Background: Chronic low back and leg pain is a disabling condition, affecting, in most cases, older patients with congenital or acquired spinal stenosis or patients with failed back surgery syndrome. Spinal cord stimulation has been introduced as an effective therapeutic option for those patients who have previously been operated without significant clinical benefits, or for all those patients who are ineligible for traditional surgery. Methods: We report our experience with ten patients treated with spinal cord stimulation plus medication and physical therapy between November 2014 and September 2015. Inclusion criteria were: previous surgical treatments for lumbar stenosis and metameric instability and persistent or ingravescent disabling low back and leg pain, with a mean duration of symptoms of at least 18 months. A visual analog scale (VAS) was employed for back and leg pain, and the Oswestry Disability Index (ODI) score was determined, and findings were analyzed after 6 months. Findings: No intra- or postoperative complication was recorded. The mean VAS score for back pain decreased from 7.5 to 2.9, while leg VAS decreased from 8.2 to 3.0. Analysis of ODI values showed evident improvement in daily life activities, ranging from a median value of 75.7% to 32.7 % after the stimulation. Conclusion: Spinal cord stimulation has a recognized impact on the pain and on the quality of life of patients with failed back surgery syndrome.

Giugno A., Guli C., Basile L., Graziano F., Maugeri R., Visocchi M., et al. (2017). Spinal cord stimulation: An alternative concept of rehabilitation?. In M. Visocchi, H.M. Mehdorn, Y. Katayama, & K.R.H. von Wild (a cura di), Trends in Reconstructive Neurosurgery: Neurorehabilitation, Restoration and Reconstruction (pp. 15-18). GEWERBESTRASSE 11, CHAM, CH-6330, SWITZERLAND : Springer-Verlag Wien [10.1007/978-3-319-39546-3_3].

Spinal cord stimulation: An alternative concept of rehabilitation?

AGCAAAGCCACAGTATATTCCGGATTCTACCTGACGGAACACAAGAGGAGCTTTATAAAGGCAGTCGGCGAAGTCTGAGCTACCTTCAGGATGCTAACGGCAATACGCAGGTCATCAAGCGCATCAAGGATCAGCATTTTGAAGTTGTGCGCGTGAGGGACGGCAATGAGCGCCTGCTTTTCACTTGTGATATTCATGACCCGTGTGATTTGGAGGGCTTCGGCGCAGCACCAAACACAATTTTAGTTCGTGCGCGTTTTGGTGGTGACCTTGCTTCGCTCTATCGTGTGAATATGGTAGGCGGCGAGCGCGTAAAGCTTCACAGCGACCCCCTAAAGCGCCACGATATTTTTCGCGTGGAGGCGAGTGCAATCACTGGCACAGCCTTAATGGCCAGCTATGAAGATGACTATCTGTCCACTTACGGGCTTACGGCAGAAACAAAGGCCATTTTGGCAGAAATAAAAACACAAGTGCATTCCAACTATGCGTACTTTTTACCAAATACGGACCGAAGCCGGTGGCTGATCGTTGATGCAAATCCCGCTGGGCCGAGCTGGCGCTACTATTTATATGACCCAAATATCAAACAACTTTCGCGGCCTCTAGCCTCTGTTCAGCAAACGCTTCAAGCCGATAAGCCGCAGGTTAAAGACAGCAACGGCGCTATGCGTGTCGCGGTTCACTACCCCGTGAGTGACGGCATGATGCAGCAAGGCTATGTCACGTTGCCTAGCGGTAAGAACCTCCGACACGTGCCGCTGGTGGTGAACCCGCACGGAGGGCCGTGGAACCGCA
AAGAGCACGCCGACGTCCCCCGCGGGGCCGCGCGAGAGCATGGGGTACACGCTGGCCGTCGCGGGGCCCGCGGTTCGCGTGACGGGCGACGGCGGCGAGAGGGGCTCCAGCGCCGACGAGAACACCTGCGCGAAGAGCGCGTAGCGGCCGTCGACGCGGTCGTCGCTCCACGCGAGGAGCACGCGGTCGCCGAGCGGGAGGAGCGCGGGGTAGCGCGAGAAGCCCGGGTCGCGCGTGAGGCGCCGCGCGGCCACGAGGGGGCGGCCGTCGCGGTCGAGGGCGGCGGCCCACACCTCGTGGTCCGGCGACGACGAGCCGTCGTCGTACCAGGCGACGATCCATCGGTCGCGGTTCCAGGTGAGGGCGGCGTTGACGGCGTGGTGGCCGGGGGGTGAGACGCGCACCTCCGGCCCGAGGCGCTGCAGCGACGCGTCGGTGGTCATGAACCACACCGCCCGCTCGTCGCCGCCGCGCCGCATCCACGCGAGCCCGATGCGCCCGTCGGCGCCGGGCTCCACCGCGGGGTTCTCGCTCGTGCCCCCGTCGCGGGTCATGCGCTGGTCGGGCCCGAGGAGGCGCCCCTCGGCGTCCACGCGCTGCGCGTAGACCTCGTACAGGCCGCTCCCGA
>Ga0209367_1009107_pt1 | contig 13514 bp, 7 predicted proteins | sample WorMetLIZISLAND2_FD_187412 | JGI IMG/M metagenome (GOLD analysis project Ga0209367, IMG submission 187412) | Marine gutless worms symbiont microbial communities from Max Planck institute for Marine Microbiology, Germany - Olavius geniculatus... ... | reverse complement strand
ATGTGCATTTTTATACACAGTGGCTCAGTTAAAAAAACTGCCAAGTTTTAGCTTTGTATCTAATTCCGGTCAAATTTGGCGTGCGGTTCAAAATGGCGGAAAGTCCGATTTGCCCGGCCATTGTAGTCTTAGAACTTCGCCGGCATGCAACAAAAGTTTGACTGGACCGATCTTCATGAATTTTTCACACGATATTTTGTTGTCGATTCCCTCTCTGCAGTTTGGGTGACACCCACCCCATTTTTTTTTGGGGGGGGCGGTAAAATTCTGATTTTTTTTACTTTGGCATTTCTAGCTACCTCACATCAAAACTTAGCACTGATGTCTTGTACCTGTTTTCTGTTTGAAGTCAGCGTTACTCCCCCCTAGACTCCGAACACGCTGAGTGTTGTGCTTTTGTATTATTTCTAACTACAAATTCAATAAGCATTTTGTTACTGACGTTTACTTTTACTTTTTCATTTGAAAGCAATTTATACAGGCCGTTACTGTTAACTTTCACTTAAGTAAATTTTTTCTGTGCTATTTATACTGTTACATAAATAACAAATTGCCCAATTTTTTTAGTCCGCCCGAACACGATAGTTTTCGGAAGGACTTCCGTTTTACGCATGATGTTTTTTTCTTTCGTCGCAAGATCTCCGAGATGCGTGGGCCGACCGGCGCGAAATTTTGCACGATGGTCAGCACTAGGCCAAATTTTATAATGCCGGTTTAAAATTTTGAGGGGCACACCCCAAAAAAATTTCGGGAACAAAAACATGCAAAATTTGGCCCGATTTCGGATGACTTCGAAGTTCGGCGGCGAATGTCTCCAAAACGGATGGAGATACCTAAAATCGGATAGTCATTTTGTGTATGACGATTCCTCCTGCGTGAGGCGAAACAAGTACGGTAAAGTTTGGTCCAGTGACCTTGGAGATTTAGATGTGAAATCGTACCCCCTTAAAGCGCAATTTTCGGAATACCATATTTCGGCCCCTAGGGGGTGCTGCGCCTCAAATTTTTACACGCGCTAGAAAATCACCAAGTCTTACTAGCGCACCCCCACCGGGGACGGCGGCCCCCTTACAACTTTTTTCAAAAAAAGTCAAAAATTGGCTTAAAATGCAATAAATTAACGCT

Giugno A.
;
Iacopino D.
2017

Abstract

Background: Chronic low back and leg pain is a disabling condition, affecting, in most cases, older patients with congenital or acquired spinal stenosis or patients with failed back surgery syndrome. Spinal cord stimulation has been introduced as an effective therapeutic option for those patients who have previously been operated without significant clinical benefits, or for all those patients who are ineligible for traditional surgery. Methods: We report our experience with ten patients treated with spinal cord stimulation plus medication and physical therapy between November 2014 and September 2015. Inclusion criteria were: previous surgical treatments for lumbar stenosis and metameric instability and persistent or ingravescent disabling low back and leg pain, with a mean duration of symptoms of at least 18 months. A visual analog scale (VAS) was employed for back and leg pain, and the Oswestry Disability Index (ODI) score was determined, and findings were analyzed after 6 months. Findings: No intra- or postoperative complication was recorded. The mean VAS score for back pain decreased from 7.5 to 2.9, while leg VAS decreased from 8.2 to 3.0. Analysis of ODI values showed evident improvement in daily life activities, ranging from a median value of 75.7% to 32.7 % after the stimulation. Conclusion: Spinal cord stimulation has a recognized impact on the pain and on the quality of life of patients with failed back surgery syndrome.
Settore MED/27 - Neurochirurgia
Giugno A., Guli C., Basile L., Graziano F., Maugeri R., Visocchi M., et al. (2017). Spinal cord stimulation: An alternative concept of rehabilitation?. In M. Visocchi, H.M. Mehdorn, Y. Katayama, & K.R.H. von Wild (a cura di), Trends in Reconstructive Neurosurgery: Neurorehabilitation, Restoration and Reconstruction (pp. 15-18). GEWERBESTRASSE 11, CHAM, CH-6330, SWITZERLAND : Springer-Verlag Wien [10.1007/978-3-319-39546-3_3].
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Utilizza questo identificativo per citare o creare un link a questo documento: http://hdl.handle.net/10447/484844
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